Your professors expect you to memorize an entire textbook before final exams.

You thought the semester was going extremely well until all of your professors decided to bombard you with assignments all at once.

You pull multiple all-nighters and practically overdose on caffeine just to get your homework done.

You just pretend your homework doesn't exist until you literally can't anymore.

All of your friends are getting into serious relationships but you are still single.

Your professors tell you that there won't be any extra credit opportunities before the semester ends.

All your friends are out having fun and partying when you have a morning class the next day.

When you do finally get to go out, you go a little too hard to make up for lost time.

You and your friends are supposed to be in a study group but you end up just goofing off the whole time instead.

That one annoying student in class reminds the professor that there was homework.

When your professor is still trying to lecture even after your class is supposed to be over.

You realize you only have a few short weeks left until final exams start.

You get a bad grade on an assignment you thought you did well on.

You are almost asleep, but then remember that you had homework due the next morning.

Your classes drag on for what feels like hours when in reality it's only been a few minutes.

You have multiple assignments and projects that start to all blur together by the end of the semester.

You have essays that you have to completely BS because you have no idea what to write about.

Your parents, family members or advisors ask you about your future plans even though you have no idea what to do.

Your professors lecture you on topics that you won't be tested on.

You procrastinate on your homework until the very last minute in hopes of finishing it the day before.

You realize you've been studying for so long you haven't left your house all day.

When exams finally come and you feel totally unprepared.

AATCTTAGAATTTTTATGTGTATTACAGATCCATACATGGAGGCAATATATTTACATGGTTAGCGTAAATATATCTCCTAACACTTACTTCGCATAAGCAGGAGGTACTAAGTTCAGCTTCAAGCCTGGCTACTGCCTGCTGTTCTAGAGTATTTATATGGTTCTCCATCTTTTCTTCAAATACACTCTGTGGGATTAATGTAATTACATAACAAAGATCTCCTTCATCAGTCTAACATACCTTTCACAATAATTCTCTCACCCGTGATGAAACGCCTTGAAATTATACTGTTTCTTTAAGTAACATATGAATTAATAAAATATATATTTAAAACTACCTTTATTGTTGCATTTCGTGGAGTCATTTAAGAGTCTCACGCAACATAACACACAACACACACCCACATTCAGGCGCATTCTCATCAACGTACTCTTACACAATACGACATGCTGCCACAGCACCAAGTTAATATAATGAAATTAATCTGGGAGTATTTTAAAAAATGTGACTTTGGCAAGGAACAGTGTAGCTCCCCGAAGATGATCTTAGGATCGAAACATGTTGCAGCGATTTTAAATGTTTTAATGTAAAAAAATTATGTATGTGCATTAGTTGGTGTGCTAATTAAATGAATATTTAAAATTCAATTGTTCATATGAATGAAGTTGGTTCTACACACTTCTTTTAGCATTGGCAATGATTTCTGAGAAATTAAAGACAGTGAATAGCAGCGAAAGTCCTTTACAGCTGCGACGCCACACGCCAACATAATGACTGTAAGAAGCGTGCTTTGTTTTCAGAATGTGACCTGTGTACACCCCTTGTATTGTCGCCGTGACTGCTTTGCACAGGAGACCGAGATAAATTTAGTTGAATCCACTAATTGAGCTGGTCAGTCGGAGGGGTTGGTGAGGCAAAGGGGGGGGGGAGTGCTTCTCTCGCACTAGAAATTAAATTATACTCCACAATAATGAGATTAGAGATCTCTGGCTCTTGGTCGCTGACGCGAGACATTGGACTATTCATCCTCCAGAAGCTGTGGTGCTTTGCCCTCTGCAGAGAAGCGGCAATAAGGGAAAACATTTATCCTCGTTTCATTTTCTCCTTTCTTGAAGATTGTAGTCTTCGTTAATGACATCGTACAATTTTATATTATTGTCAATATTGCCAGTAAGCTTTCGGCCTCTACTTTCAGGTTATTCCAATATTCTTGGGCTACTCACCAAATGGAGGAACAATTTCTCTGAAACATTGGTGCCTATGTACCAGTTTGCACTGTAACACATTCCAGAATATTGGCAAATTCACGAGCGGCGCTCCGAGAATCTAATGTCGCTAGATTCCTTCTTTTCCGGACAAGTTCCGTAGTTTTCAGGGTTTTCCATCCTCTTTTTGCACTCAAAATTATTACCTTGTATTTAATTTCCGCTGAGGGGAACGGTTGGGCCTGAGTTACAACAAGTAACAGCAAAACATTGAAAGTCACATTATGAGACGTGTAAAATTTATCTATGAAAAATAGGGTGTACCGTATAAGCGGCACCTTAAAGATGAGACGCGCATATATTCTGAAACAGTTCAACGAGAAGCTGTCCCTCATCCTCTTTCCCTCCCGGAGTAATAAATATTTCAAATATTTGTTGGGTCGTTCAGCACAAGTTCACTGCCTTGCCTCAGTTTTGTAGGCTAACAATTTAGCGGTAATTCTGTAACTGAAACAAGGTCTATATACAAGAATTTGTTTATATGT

You start to think of extreme methods to pass your exams instead of just actually studying.

Keep your head up, fellow student. I know it's long and hard, but you will definitely make it through the rest of this semester!

Cover Image Credit: NBC Universal

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13 Thoughts Broadcast Journalism Majors Have When Piecing Together Their First News Story

Quiet on the set.


So you've decided that you want to be a Broadcast Journalist?

Many different thoughts go through you're while trying to first off figure out what story you want to pursue. After that, it's just a matter of getting everything that is needed for it and then putting it together.

For all clarity and purposes, I have already turned in my first news story, however as I was completing it, some (if not all) of these thoughts (or a variation of them) came across my mind at some point during the process.

1. Ok, so what are the important parts to my story?


And how do I convey those things to my viewers?

2. What b-roll should I get?

B-roll is supplemental or alternative footage intercut with the main shot.

3. Do I have all the interviews I need?


Who are the essential figures in this story?

4. What's my angle? How do I stick to it?

camera angle

Who do I need to interview for it?

5. What questions should I ask in my interview?


And more importantly, What type of questions will get me the answers I want?

6. What are the important facts?


Should they all be included?

7. Do my voice overs cover everything that my interviews don't?


What else is needed for this story?

8. Agh, my video is over the 1 minute and 30 seconds allowed time.


Do I reduce it or do I leave it as is? I guess it depends on how much its over.

9. How should I say my tageline at the end of the video?

tag line

The tagline is when the reporter says their name and their station affiliation at the end of their story.

10. Should I include a standup? Where should it be?


What do I want to say?

11. Should I include a graphic?

news graphics

Is there something that can be said in a list form that the viewers need to see? Is it symptoms of a disease? Event details?

12. How do I make my interviews connect with my voice overs?


Does what I am saying make sense?

13. What does my script need to look like?


Should I add a NAT pop here? What SOT (Sound on Tape) do I want to use?